parameters.to_excel(writer, sheet_name='Parameters')
        results.to_excel(writer, sheet_name='Results')
        percentiles.to_excel(writer, sheet_name='Percentiles')
# You can run this to save the results
# organize_results(model, 'example_model.xlsx')
# You can have a quick look of the results by using the handy functions in the `stats` module
fig, ax = qs.stats.plot_uncertainties(model)
# There are some fancy plots
fig, ax = qs.stats.plot_uncertainties(model, x_axis=model.metrics[0], y_axis=model.metrics[1],
                                      kind='kde-kde', center_kws={'fill': True})

2.2. Sensitivity analysis

QSDsan current has the following functions for sensitivity analysis:

  • get_correlations

    • Spearman

    • Person

    • Kendall

    • Kolmogorov–Smirnov (KS)

  • morris_analysis

    • There’s also morris_till_convergence to increase the trajectory number until the results reach the set criterion or the trajectory number reaches the set maximum

  • fast_analysis for Fourier amplitude sensitivity test (Saltelli’s extended FAST) or random balance design (RBD) FAST

  • sobol_analysis

For each of these methods, there is a corresponding plot_XXX (e.g., plot_correlations for get_correlations) method for visualization of the results.

# The documentation page of `stats` has some quite good examples,
# but let's just do a quick one here
# `r_df` and `p_df` are dataframes containing the sensitivity indices
# and p-values
r_df, p_df = qs.stats.get_correlations(model, kind='Spearman')
# You can see the price of wastewater drives the cost
# while the characterization factor of stainless steel drives the impacts
print(r_df, p_df)
Element                                                       TEA  \
Input y                                      Net earning [USD/yr]
Element      Input x
TEA          Wastewater price [USD/kg]                         -1
             Electricity price [USD/kWh]                   0.0601
LCA          Stainless steel GWP [kg CO2/kg]               0.0802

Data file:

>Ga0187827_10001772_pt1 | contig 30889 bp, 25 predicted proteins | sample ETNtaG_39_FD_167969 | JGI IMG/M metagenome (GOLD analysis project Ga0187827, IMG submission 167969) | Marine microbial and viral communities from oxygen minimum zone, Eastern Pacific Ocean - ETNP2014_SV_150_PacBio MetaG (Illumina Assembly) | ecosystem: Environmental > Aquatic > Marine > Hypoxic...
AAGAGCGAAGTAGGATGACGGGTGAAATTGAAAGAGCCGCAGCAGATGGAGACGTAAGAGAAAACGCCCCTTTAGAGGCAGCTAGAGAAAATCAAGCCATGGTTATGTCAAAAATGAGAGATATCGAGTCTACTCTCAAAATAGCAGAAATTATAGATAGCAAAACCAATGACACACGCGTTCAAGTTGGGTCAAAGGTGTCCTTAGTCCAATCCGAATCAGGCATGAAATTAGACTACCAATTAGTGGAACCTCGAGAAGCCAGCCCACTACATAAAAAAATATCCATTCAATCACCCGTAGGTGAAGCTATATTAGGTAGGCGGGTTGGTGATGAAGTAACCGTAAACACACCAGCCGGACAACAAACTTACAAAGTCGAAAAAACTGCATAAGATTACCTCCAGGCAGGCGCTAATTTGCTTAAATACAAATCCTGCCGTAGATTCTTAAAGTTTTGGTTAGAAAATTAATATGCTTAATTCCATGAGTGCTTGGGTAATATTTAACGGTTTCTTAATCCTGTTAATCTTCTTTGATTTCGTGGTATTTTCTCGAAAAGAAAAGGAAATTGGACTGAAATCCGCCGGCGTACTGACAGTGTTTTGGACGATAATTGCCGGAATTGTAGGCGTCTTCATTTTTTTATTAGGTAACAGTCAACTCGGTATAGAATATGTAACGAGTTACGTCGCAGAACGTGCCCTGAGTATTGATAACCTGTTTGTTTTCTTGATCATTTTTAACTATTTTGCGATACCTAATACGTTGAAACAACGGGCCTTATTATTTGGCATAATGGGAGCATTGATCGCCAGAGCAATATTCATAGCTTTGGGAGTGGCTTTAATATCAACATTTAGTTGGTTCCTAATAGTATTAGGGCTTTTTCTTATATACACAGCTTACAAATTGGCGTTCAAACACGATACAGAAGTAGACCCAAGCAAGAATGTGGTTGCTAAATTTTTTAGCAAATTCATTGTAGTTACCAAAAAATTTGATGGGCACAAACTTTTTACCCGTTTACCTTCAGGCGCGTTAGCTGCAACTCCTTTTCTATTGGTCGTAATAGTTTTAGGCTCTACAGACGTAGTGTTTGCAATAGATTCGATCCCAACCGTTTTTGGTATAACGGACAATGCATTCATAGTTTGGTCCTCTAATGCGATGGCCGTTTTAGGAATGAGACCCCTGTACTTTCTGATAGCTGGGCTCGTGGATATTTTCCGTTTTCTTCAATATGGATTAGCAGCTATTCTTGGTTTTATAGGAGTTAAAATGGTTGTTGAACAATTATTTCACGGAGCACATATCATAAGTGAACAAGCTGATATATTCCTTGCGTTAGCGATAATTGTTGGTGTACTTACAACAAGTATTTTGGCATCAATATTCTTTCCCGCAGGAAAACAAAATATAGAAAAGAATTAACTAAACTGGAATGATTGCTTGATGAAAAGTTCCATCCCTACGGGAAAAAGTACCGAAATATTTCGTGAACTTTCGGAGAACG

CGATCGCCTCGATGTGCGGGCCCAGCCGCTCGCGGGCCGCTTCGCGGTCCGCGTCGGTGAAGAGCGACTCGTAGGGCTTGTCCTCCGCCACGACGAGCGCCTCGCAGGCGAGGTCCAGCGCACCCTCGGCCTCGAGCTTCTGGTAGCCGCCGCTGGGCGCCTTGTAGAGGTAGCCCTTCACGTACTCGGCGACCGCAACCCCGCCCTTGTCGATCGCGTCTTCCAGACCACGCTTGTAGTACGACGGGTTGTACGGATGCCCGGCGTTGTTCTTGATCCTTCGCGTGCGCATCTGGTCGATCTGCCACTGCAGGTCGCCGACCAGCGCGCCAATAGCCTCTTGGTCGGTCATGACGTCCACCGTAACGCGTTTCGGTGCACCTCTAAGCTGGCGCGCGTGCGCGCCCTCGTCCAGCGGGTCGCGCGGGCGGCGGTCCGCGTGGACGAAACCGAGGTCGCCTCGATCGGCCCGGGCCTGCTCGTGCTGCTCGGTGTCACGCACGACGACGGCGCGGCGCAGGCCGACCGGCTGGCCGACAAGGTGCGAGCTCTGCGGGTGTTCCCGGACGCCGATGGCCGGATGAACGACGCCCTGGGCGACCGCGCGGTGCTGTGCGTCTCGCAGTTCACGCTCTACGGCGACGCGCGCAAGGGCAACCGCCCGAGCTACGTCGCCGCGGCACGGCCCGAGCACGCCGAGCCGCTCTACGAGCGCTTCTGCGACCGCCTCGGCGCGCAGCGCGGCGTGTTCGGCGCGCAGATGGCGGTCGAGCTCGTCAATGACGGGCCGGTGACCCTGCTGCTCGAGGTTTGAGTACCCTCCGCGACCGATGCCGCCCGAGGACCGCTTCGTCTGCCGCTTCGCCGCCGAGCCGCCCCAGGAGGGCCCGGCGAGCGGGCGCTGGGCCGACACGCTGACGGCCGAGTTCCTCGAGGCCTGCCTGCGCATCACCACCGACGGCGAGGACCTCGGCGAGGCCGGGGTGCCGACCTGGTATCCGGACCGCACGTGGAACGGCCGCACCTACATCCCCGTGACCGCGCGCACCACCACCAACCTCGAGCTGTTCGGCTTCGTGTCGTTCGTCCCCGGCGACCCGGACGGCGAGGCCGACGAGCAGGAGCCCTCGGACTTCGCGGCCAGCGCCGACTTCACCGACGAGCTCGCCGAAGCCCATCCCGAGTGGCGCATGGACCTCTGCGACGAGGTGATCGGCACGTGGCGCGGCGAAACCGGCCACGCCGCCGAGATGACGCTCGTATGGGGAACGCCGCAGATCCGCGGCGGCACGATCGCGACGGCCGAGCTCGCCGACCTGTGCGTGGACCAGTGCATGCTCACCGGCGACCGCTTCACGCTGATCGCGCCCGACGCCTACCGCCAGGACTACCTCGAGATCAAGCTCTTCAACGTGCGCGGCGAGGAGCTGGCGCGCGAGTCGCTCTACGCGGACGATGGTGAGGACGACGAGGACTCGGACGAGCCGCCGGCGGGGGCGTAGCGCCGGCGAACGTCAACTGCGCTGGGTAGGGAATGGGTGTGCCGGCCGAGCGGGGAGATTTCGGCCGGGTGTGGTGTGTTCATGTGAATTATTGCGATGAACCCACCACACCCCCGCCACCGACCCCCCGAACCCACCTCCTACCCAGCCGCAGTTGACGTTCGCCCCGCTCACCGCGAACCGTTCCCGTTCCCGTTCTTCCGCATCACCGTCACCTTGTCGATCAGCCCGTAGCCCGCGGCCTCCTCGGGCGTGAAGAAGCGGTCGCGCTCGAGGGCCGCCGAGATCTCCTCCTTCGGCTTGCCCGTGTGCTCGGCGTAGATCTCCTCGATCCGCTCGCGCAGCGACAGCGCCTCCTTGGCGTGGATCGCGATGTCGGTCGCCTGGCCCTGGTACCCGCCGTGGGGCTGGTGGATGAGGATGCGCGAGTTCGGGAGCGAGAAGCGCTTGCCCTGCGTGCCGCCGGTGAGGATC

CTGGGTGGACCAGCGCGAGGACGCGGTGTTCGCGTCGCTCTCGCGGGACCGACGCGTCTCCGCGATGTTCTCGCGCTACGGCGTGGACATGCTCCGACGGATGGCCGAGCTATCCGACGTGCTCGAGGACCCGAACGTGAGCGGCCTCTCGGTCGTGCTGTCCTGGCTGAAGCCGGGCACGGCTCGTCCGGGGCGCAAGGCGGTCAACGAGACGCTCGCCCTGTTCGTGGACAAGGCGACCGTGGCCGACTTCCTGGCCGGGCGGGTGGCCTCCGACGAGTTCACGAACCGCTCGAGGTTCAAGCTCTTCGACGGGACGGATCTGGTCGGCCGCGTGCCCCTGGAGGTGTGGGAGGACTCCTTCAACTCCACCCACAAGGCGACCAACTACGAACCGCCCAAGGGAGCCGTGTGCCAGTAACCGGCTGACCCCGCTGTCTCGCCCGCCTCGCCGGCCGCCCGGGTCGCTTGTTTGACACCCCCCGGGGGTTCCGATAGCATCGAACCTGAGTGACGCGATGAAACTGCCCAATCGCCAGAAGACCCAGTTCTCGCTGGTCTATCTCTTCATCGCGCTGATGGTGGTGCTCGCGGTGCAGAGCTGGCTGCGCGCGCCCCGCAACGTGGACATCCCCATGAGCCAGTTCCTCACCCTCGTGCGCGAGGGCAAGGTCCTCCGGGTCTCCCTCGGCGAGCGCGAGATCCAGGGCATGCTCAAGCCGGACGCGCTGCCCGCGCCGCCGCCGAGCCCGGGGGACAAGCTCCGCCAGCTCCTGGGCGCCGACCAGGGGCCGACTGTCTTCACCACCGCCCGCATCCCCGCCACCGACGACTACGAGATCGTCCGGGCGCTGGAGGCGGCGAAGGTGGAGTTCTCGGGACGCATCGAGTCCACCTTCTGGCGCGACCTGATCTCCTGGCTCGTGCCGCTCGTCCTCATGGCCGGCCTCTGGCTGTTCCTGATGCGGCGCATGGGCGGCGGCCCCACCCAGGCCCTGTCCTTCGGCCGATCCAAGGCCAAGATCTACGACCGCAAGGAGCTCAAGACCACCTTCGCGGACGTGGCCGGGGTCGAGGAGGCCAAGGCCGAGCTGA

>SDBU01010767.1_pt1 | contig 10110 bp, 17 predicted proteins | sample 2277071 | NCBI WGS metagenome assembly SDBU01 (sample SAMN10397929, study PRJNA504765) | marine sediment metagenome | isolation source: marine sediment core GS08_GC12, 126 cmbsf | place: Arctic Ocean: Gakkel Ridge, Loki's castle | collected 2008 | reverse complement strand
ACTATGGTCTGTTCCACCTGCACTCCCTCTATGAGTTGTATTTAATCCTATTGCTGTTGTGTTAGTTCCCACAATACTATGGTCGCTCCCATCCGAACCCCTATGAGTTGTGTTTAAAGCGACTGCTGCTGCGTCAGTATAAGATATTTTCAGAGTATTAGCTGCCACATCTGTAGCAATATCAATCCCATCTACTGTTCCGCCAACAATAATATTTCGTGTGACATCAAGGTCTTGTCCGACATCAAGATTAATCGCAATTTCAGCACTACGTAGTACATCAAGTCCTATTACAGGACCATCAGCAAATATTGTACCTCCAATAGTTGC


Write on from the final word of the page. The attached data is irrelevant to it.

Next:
Electricity GWP [kg CO2/kg]                 -0.00583
Splitter-S1  S1 split [-]                                  0.0398
HXutility-H1 H1 temperature [°C]                         -0.00217

Element                                                  LCA
Input y                                      GWP [kg CO2/yr]
Element      Input x
TEA          Wastewater price [USD/kg]               -0.0506
             Electricity price [USD/kWh]               0.124
LCA          Stainless steel GWP [kg CO2/kg]           0.772
             Electricity GWP [kg CO2/kg]             -0.0711
Splitter-S1  S1 split [-]                             -0.603
HXutility-H1 H1 temperature [°C]                     -0.0557   Element                                                       TEA  \
Input y                                      Net earning [USD/yr]
Element      Input x
TEA          Wastewater price [USD/kg]                          0
             Electricity price [USD/kWh]                    0.552
LCA          Stainless steel GWP [kg CO2/kg]                0.428
             Electricity GWP [kg CO2/kg]                    0.954
Splitter-S1  S1 split [-]                                   0.694
HXutility-H1 H1 temperature [°C]                            0.983

Element                                                  LCA
Input y                                      GWP [kg CO2/yr]
Element      Input x
TEA          Wastewater price [USD/kg]                 0.617
             Electricity price [USD/kWh]                0.22
LCA          Stainless steel GWP [kg CO2/kg]        5.65e-21
             Electricity GWP [kg CO2/kg]               0.482
Splitter-S1  S1 split [-]                           3.29e-11
HXutility-H1 H1 temperature [°C]                       0.582
# The figure just makes it so much easier to grasp the results :p
fig, ax = qs.stats.plot_correlations(r_df)